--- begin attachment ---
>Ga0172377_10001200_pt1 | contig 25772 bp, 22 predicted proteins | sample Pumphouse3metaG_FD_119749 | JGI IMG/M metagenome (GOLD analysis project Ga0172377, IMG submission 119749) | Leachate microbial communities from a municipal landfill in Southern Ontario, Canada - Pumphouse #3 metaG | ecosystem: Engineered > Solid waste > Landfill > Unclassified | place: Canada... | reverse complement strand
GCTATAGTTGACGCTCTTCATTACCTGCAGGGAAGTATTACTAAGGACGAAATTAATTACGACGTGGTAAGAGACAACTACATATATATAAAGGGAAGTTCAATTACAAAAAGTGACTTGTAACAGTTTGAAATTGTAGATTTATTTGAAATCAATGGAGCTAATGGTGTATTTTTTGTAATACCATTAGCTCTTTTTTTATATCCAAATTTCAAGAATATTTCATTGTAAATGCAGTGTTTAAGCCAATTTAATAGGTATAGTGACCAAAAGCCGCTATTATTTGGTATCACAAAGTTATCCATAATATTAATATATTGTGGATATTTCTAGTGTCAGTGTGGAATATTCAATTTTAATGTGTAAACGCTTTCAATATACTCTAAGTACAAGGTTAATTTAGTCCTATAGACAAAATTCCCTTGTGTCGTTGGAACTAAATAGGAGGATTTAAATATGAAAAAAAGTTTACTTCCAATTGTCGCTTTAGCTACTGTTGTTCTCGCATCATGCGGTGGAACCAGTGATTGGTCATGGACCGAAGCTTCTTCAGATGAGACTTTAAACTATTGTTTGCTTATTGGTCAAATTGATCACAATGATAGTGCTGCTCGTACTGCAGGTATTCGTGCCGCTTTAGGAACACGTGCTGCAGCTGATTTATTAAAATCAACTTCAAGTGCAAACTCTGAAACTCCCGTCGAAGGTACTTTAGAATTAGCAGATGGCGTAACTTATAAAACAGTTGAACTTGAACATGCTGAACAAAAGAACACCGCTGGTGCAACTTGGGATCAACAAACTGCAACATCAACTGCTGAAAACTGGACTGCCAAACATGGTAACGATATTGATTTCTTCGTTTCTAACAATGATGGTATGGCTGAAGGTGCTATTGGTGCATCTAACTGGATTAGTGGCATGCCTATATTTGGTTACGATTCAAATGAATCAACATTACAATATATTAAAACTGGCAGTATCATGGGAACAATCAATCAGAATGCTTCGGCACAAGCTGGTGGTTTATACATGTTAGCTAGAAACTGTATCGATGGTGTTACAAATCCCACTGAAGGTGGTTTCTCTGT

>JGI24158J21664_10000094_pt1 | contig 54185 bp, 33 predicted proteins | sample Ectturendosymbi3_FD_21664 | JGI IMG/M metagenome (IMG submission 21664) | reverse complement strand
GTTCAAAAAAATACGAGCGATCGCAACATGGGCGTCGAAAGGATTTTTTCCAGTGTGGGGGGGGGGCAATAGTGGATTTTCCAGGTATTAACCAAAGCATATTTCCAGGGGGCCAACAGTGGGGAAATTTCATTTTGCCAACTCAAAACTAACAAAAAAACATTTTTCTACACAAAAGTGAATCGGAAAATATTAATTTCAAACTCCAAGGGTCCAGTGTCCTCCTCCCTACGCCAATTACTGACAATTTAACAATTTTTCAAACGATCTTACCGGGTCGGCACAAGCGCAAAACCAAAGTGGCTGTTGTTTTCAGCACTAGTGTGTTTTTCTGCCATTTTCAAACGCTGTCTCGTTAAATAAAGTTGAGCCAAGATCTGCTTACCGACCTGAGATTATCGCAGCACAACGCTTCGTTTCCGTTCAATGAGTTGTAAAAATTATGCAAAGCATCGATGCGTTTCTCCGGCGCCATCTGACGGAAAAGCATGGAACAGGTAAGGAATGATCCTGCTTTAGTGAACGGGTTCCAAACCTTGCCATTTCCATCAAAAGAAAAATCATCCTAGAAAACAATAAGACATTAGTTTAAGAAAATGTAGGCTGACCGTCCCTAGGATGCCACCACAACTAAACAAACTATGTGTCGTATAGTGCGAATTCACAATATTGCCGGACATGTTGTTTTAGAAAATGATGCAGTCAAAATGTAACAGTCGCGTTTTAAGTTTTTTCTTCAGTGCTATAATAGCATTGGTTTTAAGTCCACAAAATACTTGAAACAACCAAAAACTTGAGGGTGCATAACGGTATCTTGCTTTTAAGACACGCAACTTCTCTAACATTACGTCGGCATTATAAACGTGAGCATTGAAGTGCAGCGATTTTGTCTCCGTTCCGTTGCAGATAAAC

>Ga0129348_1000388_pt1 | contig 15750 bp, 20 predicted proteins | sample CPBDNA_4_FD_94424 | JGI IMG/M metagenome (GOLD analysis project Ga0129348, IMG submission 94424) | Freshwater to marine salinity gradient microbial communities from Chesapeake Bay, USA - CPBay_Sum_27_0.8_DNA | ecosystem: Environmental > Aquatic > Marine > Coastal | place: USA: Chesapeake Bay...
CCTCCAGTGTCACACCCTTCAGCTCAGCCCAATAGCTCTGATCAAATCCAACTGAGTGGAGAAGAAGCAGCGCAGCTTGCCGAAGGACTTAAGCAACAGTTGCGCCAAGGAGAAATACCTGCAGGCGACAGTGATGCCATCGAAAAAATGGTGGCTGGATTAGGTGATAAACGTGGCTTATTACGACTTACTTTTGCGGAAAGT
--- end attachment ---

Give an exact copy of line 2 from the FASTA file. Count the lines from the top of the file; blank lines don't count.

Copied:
GCTATAGTTGACGCTCTTCATTACCTGCAGGGAAGTATTACTAAGGACGAAATTAATTACGACGTGGTAAGAGACAACTACATATATATAAAGGGAAGTTCAATTACAAAAAGTGACTTGTAACAGTTTGAAATTGTAGATTTATTTGAAATCAATGGAGCTAATGGTGTATTTTTTGTAATACCATTAGCTCTTTTTTTATATCCAAATTTCAAGAATATTTCATTGTAAATGCAGTGTTTAAGCCAATTTAATAGGTATAGTGACCAAAAGCCGCTATTATTTGGTATCACAAAGTTATCCATAATATTAATATATTGTGGATATTTCTAGTGTCAGTGTGGAATATTCAATTTTAATGTGTAAACGCTTTCAATATACTCTAAGTACAAGGTTAATTTAGTCCTATAGACAAAATTCCCTTGTGTCGTTGGAACTAAATAGGAGGATTTAAATATGAAAAAAAGTTTACTTCCAATTGTCGCTTTAGCTACTGTTGTTCTCGCATCATGCGGTGGAACCAGTGATTGGTCATGGACCGAAGCTTCTTCAGATGAGACTTTAAACTATTGTTTGCTTATTGGTCAAATTGATCACAATGATAGTGCTGCTCGTACTGCAGGTATTCGTGCCGCTTTAGGAACACGTGCTGCAGCTGATTTATTAAAATCAACTTCAAGTGCAAACTCTGAAACTCCCGTCGAAGGTACTTTAGAATTAGCAGATGGCGTAACTTATAAAACAGTTGAACTTGAACATGCTGAACAAAAGAACACCGCTGGTGCAACTTGGGATCAACAAACTGCAACATCAACTGCTGAAAACTGGACTGCCAAACATGGTAACGATATTGATTTCTTCGTTTCTAACAATGATGGTATGGCTGAAGGTGCTATTGGTGCATCTAACTGGATTAGTGGCATGCCTATATTTGGTTACGATTCAAATGAATCAACATTACAATATATTAAAACTGGCAGTATCATGGGAACAATCAATCAGAATGCTTCGGCACAAGCTGGTGGTTTATACATGTTAGCTAGAAACTGTATCGATGGTGTTACAAATCCCACTGAAGGTGGTTTCTCTGT